Guest Contributor | Aug 30, 2019 | 0
Price pressure to ease off during the year
Over the past four months, Namibians were faced with an increase in fuel prices which went up three time, sky-rocketing food prices and an increaseing taxi fares. However, Klaus Schade, an economic researcher, says 2012 could become a better year for Namibians.
Schade bases this view on increased production in the non-diamond mining sector such as copper and uranium, government’s Targeted Intervention Programme for Employment and Economic Growth (TIPEEG) gaining momentum and commencements of other new business activities such as the poultry factory near Windhoek could cover Namibia’s demand for broilers.
However, the International Monetary Fund’s forecast for 2012 was adjusted downward from 3.3% in September 2011 to 2.5% in January 2012. This was mainly due to the continuing sovereign debt crisis in the Euro-zone area.
Schade emphasised that since the uncertainties concerning the sovereign debt crisis in Europe and the high debt levels in the USA are prevailing, it is expected that gold will display a strong performance during 2012. Copper and zinc prices closed of 2011 with 22.5 % and 26.0% respectively but gained some ground again since the beginning of 2012, with copper prices increased by 12 % and zinc prices by 16%.
In his “Economy Watch Namibia-March 2012”, Schade said that the Namibian Dollar depreciated by 22.8, 22.2 and 18.9 % against the US dollar, British pound and Euro respectively during 2011. Since the beginning of 2012 however, the local currency strengthened again by between 4 and 5 %.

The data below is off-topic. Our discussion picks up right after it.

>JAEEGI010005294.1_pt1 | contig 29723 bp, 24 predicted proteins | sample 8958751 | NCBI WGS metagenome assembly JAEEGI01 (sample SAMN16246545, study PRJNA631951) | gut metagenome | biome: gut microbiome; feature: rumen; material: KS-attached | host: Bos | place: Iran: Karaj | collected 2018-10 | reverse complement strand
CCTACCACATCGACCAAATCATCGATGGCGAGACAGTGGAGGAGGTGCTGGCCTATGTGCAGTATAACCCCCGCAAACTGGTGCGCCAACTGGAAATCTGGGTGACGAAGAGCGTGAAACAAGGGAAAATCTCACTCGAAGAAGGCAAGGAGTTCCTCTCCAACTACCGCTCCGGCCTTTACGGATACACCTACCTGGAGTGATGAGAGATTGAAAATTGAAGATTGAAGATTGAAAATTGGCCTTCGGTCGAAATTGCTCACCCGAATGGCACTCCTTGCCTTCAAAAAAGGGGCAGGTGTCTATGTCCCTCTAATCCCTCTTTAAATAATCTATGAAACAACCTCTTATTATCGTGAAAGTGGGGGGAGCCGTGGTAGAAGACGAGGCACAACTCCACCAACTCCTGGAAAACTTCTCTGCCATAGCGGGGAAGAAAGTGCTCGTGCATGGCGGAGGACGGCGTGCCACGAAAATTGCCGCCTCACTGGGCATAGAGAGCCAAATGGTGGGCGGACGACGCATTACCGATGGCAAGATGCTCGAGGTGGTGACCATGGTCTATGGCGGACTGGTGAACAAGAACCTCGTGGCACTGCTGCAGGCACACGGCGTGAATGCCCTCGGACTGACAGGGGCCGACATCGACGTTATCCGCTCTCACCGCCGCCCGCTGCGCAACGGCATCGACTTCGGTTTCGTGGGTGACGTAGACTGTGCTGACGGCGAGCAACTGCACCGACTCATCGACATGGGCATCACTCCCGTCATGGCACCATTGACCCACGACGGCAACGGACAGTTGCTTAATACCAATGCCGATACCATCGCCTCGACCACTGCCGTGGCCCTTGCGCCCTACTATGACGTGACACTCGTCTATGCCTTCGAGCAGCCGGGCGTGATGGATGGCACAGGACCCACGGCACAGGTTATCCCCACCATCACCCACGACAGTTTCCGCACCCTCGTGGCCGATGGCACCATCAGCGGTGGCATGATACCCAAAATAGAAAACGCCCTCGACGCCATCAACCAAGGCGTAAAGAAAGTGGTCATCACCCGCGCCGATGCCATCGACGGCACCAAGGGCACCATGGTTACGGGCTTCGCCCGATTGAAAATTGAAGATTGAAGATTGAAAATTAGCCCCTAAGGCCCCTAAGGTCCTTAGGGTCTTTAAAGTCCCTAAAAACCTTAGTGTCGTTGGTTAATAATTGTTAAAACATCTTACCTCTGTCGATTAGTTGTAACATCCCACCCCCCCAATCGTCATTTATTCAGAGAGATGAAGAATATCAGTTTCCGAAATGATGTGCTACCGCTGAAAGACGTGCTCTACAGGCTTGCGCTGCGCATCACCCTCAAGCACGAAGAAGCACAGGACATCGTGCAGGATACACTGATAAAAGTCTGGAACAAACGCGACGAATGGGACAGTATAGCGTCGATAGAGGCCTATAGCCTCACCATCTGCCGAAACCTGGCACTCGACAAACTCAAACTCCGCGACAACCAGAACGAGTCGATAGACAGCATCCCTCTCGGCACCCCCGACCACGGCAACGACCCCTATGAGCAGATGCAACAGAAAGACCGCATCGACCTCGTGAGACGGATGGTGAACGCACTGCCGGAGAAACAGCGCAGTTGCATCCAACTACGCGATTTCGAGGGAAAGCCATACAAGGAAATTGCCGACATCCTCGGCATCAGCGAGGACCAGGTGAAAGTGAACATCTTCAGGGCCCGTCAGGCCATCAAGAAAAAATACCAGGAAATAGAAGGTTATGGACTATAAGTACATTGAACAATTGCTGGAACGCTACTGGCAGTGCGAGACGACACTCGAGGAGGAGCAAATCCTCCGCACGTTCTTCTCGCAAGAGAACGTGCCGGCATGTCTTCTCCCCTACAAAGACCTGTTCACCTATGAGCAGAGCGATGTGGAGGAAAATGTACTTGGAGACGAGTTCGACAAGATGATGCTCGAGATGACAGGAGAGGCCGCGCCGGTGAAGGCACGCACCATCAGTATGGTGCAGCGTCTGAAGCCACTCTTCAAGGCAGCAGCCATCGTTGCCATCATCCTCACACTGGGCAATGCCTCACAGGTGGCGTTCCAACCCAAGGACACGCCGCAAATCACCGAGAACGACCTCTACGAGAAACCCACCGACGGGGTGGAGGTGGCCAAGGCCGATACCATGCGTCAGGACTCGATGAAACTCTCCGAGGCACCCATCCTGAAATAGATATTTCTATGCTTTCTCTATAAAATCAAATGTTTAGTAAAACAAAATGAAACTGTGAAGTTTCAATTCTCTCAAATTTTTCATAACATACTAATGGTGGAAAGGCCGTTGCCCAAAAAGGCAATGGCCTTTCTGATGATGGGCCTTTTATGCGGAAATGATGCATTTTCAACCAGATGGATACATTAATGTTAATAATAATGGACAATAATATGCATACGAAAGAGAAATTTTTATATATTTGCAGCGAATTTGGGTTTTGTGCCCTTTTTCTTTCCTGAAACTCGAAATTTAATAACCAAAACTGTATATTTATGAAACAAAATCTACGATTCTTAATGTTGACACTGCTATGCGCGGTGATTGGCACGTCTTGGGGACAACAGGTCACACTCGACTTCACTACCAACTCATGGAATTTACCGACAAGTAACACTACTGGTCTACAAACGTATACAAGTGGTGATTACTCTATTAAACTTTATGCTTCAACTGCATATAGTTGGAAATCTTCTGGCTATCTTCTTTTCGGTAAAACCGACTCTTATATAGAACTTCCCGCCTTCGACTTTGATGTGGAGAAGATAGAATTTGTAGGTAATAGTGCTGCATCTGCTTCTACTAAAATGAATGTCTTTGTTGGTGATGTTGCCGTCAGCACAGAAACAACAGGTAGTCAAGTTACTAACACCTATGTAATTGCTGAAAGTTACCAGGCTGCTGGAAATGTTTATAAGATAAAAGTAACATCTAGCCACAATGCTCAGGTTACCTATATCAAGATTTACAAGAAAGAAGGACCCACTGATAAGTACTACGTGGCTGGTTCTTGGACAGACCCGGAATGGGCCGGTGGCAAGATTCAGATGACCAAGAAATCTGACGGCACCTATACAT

He noted that Namiba has experienced one of the lowest inflation rates within the Southern African Customs Union during 2011, ending the year with an annual inflation rate of 5.0%, on par with two other Southern African countries, Lesotho and South Africa.
The recent increase in excise duties also known as “sin taxes” will result in higher inflation rates for the category of “Alcoholic beverages”, while the drop in maize prices on international markets is expected to filter through to food prices and ease the price pressure. Namibians can expect further electricity increases in the middle of the year and continous strong demand for houses that will result in upward price pressure for the housing category. Overall, Schade said that the country can expect inflation to move towards 7% on average during 2012.
Schade believes that government should consider calculating and publishing inflation rates for higher income and lower income households in addition to the average inflation measure. This, Schade concludes, will provide the government with the necessary information to adjust social grants regularly.
Namibia has experienced one of the lowest inflation rates within the Southern African Customs Union during 2011, ending the year with an annual inflation rate of 5.0%– on par with Lesotho and South Africa.